At a local level, the GAA is a hard sell. For some clubs, there's a sense of duty attached to it and not much enjoyment. Young lads time would be better spent living a life instead of being fed charters and getting texts from an over enthusiastic coach. Look, it has its place, and it's ok if you're potentially going to win something. But it's tedious and time consuming when you're ploughing the same furrow year after year without success. This do it for the love of your community bullshit has no place in a world where mortgages and debts are king. There is an ocean of work out there for the GAA to do, but they largely don't give a f**k. They think everything in the garden is rosy, but I believe there is a lot of unrest in smaller clubs who are getting fed up. There has to be a carrot on the end of the stick for every player who plays the game, and if that continues to be ignored, the game will die out. Has that process already begun?

Downtheroad

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Re: Gaels amalgamations
« Reply #223 on: January 11, 2017, 12:53:26 PM »
I've been thinking it for a long time now. The GAA is fundamentally flawed, and badly needs redesigning. There is nothing fair about the All Ireland series, and if I'm being honest, save for a few games here and there, it isn't even entertaining anymore. Right now, and maybe for the rest of time, there will be nothing Carlow or maybe even ourselves can do to win an All Ireland. It would take a freakish set of players to luckily appear at the one time. The chances are almost nil.

At a local level, the GAA is a hard sell. For some clubs, there's a sense of duty attached to it and not much enjoyment. Young lads time would be better spent living a life instead of being fed charters and getting texts from an over enthusiastic coach. Look, it has its place, and it's ok if you're potentially going to win something. But it's tedious and time consuming when you're ploughing the same furrow year after year without success. This do it for the love of your community bullshit has no place in a world where mortgages and debts are king. There is an ocean of work out there for the GAA to do, but they largely don't give a f**k. They think everything in the garden is rosy, but I believe there is a lot of unrest in smaller clubs who are getting fed up. There has to be a carrot on the end of the stick for every player who plays the game, and if that continues to be ignored, the game will die out. Has that process already begun?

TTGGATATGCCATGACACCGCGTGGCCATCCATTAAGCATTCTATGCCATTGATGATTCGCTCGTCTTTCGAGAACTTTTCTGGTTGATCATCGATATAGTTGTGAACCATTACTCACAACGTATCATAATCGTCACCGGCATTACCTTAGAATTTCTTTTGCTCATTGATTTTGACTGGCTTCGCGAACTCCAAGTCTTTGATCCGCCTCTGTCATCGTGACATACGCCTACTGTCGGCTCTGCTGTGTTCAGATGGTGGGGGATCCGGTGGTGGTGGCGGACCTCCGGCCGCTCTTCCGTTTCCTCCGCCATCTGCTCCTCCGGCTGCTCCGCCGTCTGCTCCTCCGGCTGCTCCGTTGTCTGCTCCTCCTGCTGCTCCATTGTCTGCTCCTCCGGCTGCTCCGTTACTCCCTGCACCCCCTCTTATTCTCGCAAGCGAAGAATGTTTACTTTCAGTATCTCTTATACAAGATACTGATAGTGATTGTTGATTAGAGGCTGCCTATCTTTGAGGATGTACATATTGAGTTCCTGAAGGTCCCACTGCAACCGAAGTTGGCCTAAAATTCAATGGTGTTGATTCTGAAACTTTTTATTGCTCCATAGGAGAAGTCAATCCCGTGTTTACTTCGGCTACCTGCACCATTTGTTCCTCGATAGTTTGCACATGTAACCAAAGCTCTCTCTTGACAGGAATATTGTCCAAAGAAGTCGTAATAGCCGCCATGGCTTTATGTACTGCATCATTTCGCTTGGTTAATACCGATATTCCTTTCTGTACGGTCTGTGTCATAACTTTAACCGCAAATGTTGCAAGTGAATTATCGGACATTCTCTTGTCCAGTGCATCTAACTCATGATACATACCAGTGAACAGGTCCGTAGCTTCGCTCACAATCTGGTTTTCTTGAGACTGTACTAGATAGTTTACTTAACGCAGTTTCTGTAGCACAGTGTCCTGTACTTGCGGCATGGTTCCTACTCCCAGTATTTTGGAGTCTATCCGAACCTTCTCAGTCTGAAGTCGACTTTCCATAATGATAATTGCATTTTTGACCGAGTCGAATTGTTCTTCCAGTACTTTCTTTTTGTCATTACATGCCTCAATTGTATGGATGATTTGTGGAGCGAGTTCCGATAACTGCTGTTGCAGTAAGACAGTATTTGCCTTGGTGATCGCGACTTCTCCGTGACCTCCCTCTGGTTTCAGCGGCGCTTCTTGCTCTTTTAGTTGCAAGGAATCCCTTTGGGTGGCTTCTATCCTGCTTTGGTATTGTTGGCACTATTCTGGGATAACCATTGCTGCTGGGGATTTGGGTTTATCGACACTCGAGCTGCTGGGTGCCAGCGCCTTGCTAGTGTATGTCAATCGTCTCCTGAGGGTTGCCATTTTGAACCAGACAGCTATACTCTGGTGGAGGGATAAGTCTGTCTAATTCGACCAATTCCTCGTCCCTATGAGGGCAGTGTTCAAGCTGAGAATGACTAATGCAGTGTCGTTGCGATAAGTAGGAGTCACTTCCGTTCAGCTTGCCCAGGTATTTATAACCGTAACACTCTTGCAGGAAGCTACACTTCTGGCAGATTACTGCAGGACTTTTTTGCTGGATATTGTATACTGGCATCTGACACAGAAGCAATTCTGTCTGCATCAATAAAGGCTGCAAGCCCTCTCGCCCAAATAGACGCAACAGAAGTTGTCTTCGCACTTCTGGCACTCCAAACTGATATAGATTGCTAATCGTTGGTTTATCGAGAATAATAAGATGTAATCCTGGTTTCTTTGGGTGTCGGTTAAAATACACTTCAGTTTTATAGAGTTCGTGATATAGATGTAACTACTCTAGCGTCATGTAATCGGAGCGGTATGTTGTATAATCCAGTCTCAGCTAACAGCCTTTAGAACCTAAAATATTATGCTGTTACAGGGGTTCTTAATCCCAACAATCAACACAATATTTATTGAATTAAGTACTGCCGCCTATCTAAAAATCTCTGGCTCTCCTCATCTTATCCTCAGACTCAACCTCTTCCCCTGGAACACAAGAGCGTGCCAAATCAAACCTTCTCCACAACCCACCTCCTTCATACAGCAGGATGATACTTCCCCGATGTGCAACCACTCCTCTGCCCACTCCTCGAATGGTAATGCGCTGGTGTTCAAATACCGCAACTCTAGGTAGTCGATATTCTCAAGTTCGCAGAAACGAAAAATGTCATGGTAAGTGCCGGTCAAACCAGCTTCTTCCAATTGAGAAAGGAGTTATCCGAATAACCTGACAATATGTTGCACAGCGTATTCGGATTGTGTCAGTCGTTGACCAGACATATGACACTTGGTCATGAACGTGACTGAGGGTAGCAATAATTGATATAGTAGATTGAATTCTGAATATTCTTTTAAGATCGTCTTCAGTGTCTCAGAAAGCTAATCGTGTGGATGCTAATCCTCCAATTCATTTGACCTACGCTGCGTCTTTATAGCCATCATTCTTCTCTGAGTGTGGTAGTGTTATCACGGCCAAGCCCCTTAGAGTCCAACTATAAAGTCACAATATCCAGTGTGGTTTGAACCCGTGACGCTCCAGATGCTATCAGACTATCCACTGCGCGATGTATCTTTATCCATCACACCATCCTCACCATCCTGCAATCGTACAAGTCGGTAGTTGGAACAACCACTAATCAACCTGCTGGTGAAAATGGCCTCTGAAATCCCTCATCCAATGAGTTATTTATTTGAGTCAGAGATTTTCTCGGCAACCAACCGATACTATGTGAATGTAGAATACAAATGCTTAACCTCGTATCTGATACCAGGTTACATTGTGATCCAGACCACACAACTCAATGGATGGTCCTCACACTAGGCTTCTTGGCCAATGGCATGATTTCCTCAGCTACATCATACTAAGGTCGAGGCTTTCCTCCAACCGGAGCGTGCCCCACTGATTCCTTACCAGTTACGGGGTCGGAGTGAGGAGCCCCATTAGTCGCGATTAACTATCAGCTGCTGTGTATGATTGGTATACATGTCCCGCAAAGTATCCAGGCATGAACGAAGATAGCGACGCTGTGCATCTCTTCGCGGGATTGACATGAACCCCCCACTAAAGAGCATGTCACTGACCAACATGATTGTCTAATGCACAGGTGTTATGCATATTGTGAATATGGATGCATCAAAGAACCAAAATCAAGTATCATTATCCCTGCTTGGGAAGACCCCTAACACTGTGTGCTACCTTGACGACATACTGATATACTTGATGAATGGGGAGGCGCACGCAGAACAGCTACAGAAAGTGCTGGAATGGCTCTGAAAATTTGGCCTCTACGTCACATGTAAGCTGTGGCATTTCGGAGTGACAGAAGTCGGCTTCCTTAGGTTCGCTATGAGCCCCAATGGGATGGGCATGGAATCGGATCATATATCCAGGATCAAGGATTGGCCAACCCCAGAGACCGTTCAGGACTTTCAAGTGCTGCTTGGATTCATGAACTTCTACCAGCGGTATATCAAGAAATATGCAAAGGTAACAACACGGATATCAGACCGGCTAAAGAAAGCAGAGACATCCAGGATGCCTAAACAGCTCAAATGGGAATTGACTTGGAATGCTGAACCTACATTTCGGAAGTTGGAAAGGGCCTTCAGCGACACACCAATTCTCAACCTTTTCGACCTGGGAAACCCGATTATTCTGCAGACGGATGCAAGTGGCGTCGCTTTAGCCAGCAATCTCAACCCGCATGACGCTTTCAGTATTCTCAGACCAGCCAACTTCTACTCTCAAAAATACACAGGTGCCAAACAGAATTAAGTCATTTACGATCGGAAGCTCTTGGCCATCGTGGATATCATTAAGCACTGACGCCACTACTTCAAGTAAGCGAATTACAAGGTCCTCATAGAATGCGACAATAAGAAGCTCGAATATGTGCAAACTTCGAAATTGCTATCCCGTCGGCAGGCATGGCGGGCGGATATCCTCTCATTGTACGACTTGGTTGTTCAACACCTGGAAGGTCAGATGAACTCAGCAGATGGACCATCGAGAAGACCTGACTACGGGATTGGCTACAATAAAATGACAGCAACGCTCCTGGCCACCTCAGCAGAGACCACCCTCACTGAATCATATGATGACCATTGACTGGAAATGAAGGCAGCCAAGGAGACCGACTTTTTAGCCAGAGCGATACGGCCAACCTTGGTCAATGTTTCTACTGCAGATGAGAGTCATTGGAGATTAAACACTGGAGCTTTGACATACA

The irony is that Laois got a freakish  set of players and we just didn't get enough out of them. On the more general point, there is nothing more debilitating than been from an unsuccessful club from an unsuccessful county. Over the past decade, there has been a major transformation in the support base of rugby in counties where there was no previous tradition apart from the local doctor/Solicitor who probably boarded at some rugby establishment. As far as I can see the GAA is going like the church and the traditional political parties in that the support base is both shrinking and aging particularly outside Dublin. Years ago, clubs organised social trips around National league games. You don't see it that much anymore which is an indication of a changing society.


High Fielder

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Re: Gaels amalgamations
« Reply #224 on: January 11, 2017, 02:02:26 PM »
I believe that a lot of clubs are straddling the line at the moment, and that is why we're seeing all this talk about amalgamations. Amalgamations only mask the obvious reality. A lot of these clubs can't motivate players to train and are wholesale reliant on them to commit. There are no other options. Truth be told, it's a dead horse that is gone way past the point of being flogged. For comfort's sake, some clubs would be better served taking a walk down the road and joining up with the neighbour. You have some sort of chance when you have numbers. At the moment, a lot of clubs seem happy to look at the neighbour and say did you know I'm dying; well at least you'll be dead before me. The race to the bottom is well underway for some Laois clubs.